The novel begins with the prologue “Why We Came To The City”, the second half is marked with— for lack of a better word— the mid-logue “Why We Left The City” and ends with the epilogue “The City That Is”. These sections read like prose poems and could easily stand on their own. What went into your decision to use these sections to frame the story? And when did you know that they were actually going to be written by Jacob’s character?

So the prologue was, originally, its own piece and it was always a bit of prose poem. I had taught Thoreau’s “Why I Went to the Woods”, which is a piece of Walden, many times to Freshmen, and I wanted to see what would happen if I inverted it, basically. And that came out. But as a standalone story I had never really been able to do anything with it. Finally, with this book, it had a home.

The “mid-logue” (I like that!) came very late in the game. I knew I needed something like that in there between the first and second parts of the novel, but by then it had been so many years since I wrote the prologue that I was nervous about trying to replicate the tone and match the detail. But I finally sat down with Walden again and found the part at the end where he talks about deciding to go back to civilization. And it just came right to me.

The epilogue, “The City That Is”, came suddenly too, but I was less sure I needed it. I think this, and the mid-logue were both actually things written late in the editing stages of the novel. We all felt like it needed some balancing. I had originally ended the novel with George and Sara flying back from their honeymoon and seeing the city down below through the plane window, and them thinking about it from this great distance finally. And it sort of worked, and sort of didn’t. It seemed wrong to end with just their points of view, and I wanted to make it more universal again. And to also acknowledge that their collective experience of the city was just one tiny facet of it—that the thing about a place like New York, but again, almost any city—is that we’re all down there living in slightly different cities from one another, and they overlap but we hardly ever see so much of it. For this I looked at another old favorite of mine, Invisible Cities by Italo Calvino, and it worked beautifully.

Lastly, the idea of Jacob being the author of these poems did not come to me until very late, again maybe not until the final edits. I wanted something for him to be contributing to the wedding—a gesture of his participation and approval after all his naysaying, and also for us to see him getting his poetic voice back again after all this time. So it all pointed in that direction, and I hope there’s some catharsis there for the Jacob lovers, of whom I am one.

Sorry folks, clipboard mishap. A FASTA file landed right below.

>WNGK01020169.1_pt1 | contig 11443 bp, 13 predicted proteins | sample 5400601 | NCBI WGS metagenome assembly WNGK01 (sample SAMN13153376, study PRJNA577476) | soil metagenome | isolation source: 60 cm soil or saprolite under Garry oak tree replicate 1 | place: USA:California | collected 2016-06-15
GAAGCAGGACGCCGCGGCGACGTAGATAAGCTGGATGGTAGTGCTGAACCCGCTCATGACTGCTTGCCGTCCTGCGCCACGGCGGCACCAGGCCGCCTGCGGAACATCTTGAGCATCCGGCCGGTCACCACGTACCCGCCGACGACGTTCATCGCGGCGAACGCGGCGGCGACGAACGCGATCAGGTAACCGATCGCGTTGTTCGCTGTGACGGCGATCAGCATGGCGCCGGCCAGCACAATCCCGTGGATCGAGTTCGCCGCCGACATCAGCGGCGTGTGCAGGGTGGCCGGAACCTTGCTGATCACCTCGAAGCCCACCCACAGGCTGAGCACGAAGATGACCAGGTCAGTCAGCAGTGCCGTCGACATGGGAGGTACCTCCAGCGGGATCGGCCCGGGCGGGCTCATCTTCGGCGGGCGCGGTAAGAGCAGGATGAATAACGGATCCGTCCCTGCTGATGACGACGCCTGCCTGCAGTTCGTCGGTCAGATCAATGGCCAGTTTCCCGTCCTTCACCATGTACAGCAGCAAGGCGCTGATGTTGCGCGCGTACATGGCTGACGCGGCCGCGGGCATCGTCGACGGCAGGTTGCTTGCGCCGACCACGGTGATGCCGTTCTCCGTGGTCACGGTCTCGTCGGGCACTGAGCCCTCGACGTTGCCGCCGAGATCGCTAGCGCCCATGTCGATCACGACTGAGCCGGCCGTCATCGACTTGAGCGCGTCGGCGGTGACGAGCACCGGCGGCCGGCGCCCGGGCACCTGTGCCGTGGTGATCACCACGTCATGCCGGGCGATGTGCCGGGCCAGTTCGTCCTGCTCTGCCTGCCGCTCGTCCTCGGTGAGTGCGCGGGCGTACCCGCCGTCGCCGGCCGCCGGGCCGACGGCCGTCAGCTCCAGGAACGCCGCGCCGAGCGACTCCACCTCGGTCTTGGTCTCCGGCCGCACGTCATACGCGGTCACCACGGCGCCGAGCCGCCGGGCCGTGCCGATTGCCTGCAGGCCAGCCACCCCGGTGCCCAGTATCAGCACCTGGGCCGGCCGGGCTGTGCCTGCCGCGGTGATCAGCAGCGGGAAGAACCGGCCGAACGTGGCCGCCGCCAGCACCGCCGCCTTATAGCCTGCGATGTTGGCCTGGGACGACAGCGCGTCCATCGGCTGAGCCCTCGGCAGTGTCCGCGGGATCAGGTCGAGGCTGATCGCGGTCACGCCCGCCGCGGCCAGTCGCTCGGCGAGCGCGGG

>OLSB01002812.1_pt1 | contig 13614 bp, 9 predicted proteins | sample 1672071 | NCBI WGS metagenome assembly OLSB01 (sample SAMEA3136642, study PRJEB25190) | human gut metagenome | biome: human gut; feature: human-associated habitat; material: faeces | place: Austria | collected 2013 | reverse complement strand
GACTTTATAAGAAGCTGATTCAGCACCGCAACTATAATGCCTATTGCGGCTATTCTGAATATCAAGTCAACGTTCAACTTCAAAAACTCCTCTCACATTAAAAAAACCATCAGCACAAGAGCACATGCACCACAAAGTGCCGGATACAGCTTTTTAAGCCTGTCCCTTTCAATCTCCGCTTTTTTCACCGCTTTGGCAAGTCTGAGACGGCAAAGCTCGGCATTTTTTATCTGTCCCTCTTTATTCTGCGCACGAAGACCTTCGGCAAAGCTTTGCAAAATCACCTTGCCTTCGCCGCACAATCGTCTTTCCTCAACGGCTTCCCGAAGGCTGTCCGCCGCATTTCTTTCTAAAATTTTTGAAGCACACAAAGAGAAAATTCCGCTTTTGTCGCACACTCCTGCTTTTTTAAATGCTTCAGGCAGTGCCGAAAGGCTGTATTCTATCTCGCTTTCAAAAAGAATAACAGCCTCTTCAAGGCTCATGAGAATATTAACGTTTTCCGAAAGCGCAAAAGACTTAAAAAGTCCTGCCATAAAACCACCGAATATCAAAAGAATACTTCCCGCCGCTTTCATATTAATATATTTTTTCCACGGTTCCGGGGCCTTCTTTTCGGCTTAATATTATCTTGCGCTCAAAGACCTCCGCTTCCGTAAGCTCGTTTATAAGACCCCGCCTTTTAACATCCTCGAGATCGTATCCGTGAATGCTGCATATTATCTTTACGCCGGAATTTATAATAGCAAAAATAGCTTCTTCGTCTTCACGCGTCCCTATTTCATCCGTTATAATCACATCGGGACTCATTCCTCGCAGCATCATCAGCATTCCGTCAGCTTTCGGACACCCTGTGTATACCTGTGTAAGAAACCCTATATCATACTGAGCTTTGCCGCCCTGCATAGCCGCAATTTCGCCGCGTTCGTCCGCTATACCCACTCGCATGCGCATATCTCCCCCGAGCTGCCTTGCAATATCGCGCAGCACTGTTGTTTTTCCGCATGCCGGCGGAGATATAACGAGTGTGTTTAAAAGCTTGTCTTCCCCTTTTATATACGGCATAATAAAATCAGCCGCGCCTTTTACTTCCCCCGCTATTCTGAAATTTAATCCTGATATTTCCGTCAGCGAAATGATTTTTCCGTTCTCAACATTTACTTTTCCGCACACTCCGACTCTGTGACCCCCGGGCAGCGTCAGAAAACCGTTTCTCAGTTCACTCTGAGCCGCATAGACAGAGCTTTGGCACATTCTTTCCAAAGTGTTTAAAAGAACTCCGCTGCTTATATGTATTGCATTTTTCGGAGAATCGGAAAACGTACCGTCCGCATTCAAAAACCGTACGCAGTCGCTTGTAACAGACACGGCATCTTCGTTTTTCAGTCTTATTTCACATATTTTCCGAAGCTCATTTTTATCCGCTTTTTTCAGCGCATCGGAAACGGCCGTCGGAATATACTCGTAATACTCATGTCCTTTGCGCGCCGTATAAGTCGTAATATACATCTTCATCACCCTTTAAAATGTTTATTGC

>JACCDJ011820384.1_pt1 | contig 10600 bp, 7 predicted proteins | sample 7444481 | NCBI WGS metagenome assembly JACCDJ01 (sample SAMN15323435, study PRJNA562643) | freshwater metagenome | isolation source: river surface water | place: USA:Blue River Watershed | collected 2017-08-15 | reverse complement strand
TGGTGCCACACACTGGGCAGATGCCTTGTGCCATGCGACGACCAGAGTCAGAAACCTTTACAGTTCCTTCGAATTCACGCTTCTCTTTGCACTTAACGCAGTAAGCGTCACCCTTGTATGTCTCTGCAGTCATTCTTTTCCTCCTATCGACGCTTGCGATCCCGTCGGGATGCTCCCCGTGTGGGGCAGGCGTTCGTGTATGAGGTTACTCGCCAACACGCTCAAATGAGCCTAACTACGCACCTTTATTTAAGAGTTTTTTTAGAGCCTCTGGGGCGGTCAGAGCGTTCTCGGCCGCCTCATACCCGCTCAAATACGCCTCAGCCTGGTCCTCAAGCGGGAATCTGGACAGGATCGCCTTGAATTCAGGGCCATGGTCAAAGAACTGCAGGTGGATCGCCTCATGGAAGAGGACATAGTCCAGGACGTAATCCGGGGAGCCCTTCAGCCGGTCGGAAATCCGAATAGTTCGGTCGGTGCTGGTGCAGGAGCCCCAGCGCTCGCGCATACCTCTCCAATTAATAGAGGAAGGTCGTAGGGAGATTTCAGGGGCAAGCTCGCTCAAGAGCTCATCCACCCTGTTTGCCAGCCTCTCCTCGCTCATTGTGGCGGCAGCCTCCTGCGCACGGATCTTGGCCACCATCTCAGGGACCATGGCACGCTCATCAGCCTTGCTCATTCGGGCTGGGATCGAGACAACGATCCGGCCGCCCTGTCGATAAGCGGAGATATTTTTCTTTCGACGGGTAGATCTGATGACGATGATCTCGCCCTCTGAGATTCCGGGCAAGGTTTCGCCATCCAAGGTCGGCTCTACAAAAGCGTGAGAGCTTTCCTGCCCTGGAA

Jacob’s last words to Irene, which we don’t discover until nearly the end, are unexpected, and at the same time capture their relationship and his heart so well. Did you know while you were writing the death scene what he said, or did the words reveal themselves later? Jacob gives Sarah and George two completely different answers when they ask him what he whispered to Irene. Were those answers ever serious options, or simply part of your process of discovery?

Yes, I did know what those words would be from the very beginning. It was, to me, what the entire emotional journey he undertakes is about. He is a natural skeptic, though as we find out in that section, he is the kind of skeptic hardened so much because he used to believe. I’m not a very religious person, but I try to keep an open mind and heart. I’m mostly interested in people and how faith helps or hinders them in their progress. This was, I think, a very spiritual book for me to write—Jacob is Jewish, George is Catholic, Sara is a Protestant, William is tied to a Korean mysticism through his mother. Irene alone is not religious, though she does have something of an artistic/spiritual vision in the hours before her death—she sees the city, connects to ancient Greek and Roman myth, and realizes she ultimately wants to be with her true family, her friends. But anyway, I knew from the beginning that Jacob’s last words to her would be what they ended up being. “When you get there, just let me know you made it, all right?” It is what his own mother says to him before he boards a plane earlier in the section. And it means that, underneath all the skepticism, he believes she will live on in the universe in some way.

Let’s go a little further into the character of Jacob with a passage from the first section of the novel.

Though the 1 Train was quiet in an early-afternoon sort of way, Jacob transferred to the express 2 train at 96th Street, hoping to move even more swiftly to Fourteenth Street and the coffee shop that he required to sit in and write his poem. It was the only place he could breathe easily enough to tease it out. The challenge, as always, was to hold his impish idea in his threadbare net until he could get there…